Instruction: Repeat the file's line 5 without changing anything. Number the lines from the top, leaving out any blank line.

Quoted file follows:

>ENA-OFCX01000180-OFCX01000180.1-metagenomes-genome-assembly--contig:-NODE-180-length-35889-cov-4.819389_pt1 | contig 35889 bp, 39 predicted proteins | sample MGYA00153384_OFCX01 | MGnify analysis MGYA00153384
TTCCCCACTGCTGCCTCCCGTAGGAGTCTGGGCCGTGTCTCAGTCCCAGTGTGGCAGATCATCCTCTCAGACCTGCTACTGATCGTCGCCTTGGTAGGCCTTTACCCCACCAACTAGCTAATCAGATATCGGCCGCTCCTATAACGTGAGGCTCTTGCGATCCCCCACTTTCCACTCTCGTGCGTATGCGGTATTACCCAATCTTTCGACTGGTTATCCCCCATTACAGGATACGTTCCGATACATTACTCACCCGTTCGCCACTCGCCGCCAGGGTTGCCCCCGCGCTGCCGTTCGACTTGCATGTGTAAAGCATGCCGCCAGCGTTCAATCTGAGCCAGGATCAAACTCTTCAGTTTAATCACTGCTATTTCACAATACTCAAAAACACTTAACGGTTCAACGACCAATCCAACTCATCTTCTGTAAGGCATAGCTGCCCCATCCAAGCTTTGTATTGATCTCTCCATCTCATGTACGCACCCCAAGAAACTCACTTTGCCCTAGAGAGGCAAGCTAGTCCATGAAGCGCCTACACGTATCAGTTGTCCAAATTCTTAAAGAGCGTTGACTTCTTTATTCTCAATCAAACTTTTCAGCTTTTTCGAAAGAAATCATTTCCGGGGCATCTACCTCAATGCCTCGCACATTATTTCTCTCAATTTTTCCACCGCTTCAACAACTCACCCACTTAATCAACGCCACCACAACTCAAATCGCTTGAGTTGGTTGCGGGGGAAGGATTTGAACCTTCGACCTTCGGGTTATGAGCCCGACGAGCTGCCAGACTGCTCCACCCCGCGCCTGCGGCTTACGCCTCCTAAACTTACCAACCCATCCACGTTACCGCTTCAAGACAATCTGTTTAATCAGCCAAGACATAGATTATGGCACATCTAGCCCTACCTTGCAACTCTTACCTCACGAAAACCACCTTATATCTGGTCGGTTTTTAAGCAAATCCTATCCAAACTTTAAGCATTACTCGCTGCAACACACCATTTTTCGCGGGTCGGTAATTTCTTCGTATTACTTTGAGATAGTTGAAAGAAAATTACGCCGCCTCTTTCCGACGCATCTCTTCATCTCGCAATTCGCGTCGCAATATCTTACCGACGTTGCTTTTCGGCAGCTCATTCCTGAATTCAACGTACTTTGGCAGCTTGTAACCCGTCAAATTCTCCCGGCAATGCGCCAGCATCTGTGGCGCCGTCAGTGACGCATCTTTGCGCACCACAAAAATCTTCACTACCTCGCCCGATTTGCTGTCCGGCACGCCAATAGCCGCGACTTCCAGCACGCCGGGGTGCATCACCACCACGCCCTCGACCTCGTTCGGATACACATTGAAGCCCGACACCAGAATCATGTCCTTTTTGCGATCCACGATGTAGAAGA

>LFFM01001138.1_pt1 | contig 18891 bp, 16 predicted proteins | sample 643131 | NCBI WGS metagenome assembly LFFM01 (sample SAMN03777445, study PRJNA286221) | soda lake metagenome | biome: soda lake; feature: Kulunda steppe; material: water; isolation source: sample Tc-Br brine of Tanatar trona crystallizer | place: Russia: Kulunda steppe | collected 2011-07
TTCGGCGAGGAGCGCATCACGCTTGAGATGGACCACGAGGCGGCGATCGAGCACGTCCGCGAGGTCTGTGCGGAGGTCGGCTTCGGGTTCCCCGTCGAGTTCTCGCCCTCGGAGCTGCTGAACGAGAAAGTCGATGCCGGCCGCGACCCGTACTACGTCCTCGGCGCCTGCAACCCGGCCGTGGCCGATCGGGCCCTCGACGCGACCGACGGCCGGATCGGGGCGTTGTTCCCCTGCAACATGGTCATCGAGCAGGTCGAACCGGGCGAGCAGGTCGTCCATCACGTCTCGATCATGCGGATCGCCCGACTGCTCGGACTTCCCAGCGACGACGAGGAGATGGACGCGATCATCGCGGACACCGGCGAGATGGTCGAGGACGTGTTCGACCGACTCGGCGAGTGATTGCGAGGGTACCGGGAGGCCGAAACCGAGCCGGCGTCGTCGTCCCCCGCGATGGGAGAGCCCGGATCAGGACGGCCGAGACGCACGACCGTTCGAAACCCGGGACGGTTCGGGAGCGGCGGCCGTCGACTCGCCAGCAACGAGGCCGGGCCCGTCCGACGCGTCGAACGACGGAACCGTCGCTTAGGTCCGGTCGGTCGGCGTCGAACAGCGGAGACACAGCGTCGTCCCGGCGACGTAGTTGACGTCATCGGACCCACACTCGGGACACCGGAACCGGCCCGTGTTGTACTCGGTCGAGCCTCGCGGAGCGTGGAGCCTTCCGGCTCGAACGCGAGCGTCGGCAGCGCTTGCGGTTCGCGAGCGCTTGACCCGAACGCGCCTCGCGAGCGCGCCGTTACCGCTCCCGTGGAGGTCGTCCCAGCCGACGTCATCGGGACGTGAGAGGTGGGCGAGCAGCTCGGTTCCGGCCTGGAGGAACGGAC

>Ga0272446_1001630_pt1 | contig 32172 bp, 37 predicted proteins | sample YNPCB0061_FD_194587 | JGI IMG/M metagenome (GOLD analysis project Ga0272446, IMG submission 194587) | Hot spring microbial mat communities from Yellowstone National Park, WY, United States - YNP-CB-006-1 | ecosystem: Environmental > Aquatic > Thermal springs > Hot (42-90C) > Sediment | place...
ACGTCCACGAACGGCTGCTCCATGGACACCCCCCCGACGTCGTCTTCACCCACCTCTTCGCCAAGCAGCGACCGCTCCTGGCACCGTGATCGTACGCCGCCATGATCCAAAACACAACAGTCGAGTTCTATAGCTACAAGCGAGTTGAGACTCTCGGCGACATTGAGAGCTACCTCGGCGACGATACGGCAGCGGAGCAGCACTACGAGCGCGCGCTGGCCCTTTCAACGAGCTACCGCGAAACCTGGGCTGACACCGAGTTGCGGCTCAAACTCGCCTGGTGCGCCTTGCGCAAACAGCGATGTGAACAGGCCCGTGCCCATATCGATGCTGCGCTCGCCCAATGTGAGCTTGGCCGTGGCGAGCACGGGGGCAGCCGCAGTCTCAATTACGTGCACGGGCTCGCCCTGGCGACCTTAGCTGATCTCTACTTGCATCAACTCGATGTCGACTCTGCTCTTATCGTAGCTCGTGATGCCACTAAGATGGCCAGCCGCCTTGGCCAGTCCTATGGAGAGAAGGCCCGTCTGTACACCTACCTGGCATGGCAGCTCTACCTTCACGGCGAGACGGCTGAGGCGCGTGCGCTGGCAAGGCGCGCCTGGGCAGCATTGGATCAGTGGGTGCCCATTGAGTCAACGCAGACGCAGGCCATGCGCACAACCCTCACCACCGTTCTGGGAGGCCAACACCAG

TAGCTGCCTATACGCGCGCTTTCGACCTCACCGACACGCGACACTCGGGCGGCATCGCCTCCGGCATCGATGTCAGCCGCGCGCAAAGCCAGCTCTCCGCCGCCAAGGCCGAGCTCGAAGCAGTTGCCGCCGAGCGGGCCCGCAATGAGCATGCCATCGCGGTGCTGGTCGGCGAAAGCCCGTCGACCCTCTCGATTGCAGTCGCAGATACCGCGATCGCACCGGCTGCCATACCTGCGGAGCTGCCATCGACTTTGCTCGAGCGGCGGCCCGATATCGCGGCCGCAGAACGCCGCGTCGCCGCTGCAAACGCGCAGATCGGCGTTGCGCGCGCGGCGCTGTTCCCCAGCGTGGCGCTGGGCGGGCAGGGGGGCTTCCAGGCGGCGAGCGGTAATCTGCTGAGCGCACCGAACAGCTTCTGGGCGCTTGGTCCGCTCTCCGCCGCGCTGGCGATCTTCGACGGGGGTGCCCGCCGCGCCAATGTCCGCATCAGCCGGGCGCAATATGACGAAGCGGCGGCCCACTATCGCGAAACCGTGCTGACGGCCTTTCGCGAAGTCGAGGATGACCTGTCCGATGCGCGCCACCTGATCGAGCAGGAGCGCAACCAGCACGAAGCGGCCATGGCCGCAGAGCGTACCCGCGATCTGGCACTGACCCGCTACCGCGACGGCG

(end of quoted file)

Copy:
>Ga0272446_1001630_pt1 | contig 32172 bp, 37 predicted proteins | sample YNPCB0061_FD_194587 | JGI IMG/M metagenome (GOLD analysis project Ga0272446, IMG submission 194587) | Hot spring microbial mat communities from Yellowstone National Park, WY, United States - YNP-CB-006-1 | ecosystem: Environmental > Aquatic > Thermal springs > Hot (42-90C) > Sediment | place...